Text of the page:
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Group of Twenty

IMF Note for G-20 Leaders Summit

Pittsburgh — September 24, 2009

The IMF provided two background papers for the G-20 Leaders Summit in Pittsburgh on September 24, 2009

Global Economic Prospects and Policy Challenges. This note provides the IMF's assessment of the global economic and financial situation and prospects. It then assesses the policy response to date, and outlines the IMF's views on the policy challenges that lie ahead. This note is a summary of the more in-depth analysis on the global economy provided to the G-20 Ministers and Deputies Meeting in London on September 3-4, 2009. Read the Full text PDF Format

Global Economy Beyond the Crisis—Framework for Sustainable Growth. Sustaining solid global growth in the aftermath of the financial crisis will be a fundamental challenge due to the impact of the crisis on balance sheets and, possibly, productive potential. A framework for achieving sustainable growth should contain the following essential elements—full repair of the financial system and rebalancing the sources of global demand. Restoring efficient intermediation and innovation in the financial system, while safeguarding financial stability, will be vital for supporting economic growth. Second, the sources of global demand will need to be rebalanced—from public to private sector demand, and from internal to external demand in major external deficit countries, matched by counterpart adjustments in major surplus countries. Successful global rebalancing will require a concerted multilateral policy effort. Read the Full text PDF Format

Key Messages of Global Economic Prospects and Policy Challenges

Global economic outlook

  • The global economy is beginning to grow again, but the recovery is likely to be sluggish and policy support needs to be sustained until the expansion is firmly established.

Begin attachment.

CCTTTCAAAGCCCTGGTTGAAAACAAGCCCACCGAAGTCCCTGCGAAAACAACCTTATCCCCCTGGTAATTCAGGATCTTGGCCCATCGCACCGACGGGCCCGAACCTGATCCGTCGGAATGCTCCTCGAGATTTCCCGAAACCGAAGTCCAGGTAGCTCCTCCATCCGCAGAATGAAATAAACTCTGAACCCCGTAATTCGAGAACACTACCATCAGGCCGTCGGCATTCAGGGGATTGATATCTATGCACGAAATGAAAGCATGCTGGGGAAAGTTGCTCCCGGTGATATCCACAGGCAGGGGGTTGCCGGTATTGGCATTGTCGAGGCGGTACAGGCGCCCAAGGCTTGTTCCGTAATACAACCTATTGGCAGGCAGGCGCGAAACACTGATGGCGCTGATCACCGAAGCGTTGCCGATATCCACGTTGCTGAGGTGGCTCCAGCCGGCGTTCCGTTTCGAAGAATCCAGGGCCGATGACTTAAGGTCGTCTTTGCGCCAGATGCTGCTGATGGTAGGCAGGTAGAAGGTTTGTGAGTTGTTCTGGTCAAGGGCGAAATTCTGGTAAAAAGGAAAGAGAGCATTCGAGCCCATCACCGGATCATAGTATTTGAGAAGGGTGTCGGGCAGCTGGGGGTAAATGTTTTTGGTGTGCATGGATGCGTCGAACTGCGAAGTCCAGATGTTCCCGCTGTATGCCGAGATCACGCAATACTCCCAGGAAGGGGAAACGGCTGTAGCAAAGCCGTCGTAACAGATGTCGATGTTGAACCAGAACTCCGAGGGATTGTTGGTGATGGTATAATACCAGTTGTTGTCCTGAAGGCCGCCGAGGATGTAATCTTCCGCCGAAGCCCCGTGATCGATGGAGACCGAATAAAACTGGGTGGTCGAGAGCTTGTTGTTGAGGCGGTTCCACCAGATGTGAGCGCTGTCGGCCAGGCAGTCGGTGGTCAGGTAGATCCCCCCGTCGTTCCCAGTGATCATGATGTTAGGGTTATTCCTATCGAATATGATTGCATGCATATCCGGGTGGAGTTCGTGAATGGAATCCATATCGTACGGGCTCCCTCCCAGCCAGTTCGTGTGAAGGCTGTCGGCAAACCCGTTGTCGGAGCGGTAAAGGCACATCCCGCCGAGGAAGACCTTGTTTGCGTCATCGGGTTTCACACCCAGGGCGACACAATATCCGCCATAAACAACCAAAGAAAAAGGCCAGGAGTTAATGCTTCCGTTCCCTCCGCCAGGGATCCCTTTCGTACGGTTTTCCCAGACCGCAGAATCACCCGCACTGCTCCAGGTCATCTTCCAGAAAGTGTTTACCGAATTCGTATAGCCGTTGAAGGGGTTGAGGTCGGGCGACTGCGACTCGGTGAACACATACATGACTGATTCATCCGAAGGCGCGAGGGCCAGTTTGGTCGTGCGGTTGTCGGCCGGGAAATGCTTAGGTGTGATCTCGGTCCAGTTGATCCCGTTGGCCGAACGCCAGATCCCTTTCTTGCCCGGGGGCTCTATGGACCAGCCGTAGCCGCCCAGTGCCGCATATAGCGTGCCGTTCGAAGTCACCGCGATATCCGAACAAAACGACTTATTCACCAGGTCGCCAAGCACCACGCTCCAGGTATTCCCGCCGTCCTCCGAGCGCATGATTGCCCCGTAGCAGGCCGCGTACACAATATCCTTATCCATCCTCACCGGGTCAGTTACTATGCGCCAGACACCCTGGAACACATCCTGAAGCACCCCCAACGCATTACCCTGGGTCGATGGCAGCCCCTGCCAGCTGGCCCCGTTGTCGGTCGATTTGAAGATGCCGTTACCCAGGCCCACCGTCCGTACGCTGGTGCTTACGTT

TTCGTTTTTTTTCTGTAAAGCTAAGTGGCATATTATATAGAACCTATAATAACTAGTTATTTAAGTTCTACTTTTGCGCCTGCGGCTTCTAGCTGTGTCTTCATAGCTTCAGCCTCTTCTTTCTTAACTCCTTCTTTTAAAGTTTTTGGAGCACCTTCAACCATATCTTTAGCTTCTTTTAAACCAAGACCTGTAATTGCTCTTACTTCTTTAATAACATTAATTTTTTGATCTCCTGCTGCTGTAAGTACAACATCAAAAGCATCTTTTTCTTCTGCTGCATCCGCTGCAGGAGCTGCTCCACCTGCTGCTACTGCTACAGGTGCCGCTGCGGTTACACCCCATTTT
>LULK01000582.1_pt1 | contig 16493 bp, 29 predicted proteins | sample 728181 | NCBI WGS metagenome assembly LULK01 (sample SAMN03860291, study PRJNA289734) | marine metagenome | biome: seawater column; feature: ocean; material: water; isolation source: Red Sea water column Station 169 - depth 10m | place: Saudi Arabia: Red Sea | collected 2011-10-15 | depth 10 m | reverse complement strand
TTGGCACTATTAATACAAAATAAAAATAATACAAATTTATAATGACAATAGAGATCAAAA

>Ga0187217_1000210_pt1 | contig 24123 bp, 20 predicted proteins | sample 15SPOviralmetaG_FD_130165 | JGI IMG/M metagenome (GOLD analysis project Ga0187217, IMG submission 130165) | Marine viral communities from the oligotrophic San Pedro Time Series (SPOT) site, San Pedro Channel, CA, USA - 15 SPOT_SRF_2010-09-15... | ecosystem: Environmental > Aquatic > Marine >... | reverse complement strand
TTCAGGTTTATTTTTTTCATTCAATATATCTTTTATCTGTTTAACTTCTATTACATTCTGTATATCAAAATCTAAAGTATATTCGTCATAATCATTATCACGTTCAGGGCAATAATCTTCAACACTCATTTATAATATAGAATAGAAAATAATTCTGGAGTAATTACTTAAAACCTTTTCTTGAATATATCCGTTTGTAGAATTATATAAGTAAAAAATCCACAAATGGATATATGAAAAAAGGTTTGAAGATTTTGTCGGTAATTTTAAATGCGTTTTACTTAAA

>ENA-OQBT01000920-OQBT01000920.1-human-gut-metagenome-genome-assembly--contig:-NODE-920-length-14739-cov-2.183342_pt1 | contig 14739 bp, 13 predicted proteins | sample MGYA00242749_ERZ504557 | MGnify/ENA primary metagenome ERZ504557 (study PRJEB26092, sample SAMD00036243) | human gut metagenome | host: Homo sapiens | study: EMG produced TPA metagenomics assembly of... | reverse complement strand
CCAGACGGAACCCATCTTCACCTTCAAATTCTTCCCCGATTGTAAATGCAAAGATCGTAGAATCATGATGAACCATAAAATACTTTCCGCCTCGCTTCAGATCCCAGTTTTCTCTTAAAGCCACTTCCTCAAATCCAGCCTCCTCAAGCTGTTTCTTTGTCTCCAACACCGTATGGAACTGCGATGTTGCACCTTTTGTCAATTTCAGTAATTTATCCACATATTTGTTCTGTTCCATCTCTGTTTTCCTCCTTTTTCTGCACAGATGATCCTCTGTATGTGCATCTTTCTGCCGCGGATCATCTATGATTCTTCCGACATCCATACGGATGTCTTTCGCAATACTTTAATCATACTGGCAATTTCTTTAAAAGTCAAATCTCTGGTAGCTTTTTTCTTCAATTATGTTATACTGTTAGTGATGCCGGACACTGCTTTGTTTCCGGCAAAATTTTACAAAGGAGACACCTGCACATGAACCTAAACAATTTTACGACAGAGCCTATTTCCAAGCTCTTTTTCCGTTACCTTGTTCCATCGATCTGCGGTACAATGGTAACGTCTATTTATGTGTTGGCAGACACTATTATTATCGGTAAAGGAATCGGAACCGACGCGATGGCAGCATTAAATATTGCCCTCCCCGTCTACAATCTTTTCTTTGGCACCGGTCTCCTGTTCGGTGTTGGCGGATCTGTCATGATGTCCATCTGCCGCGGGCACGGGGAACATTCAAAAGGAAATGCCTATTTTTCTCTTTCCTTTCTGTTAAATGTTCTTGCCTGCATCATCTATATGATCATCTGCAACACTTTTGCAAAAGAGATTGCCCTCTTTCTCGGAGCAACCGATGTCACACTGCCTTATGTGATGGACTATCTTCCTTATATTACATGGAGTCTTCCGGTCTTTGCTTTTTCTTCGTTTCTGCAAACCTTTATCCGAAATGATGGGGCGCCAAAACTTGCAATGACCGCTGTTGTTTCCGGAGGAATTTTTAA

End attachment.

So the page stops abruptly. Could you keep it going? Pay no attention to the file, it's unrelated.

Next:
• Financial conditions have continued to improve, but the global financial system is far from normal, and many markets remain dependent on public support. Banking systems are still undercapitalized and saddled with impaired assets, suggesting that deleveraging pressures will remain a constraint on bank credit for some time.
  • The overarching risk to the outlook is that the recovery stalls, either because of a premature exit from accommodative macroeconomic policies or because measures to restore health to bank balance sheets are not fully implemented. Fiscal sustainability issues are also coming to the fore.

Policy implementation and effectiveness

  • Bold and wide-reaching policy measures implemented by G-20 economies have helped stabilize confidence, limit the threat of further financial instability, and provided an impetus to economic growth.
  • Policymakers must, however, avoid becoming complacent, and should move rapidly to implement policies already proposed. Most notably, greater progress needs to be made in recapitalizing viable banks as needed.
  • Considerable fiscal stimulus remains in the pipeline through 2010 for the G-20 as a whole, and should be implemented expeditiously to maximize the impact on growth and employment.

Exit strategies

  • The key challenges involve mapping a course between unwinding public interventions too early and too late, and maintaining market confidence in the sustainability of public finances. Clear communication of exit strategies will be critical.
  • Central banks will eventually need to unwind their extraordinary liquidity and credit support, but may need to start tightening their monetary stance well before balance sheets are fully restored.
  • Fiscal support should be maintained while the recovery is still fragile. Eventual adjustment will need to be large, particularly for advanced economies where public debts are rising rapidly, underpinned by a major reform of entitlements.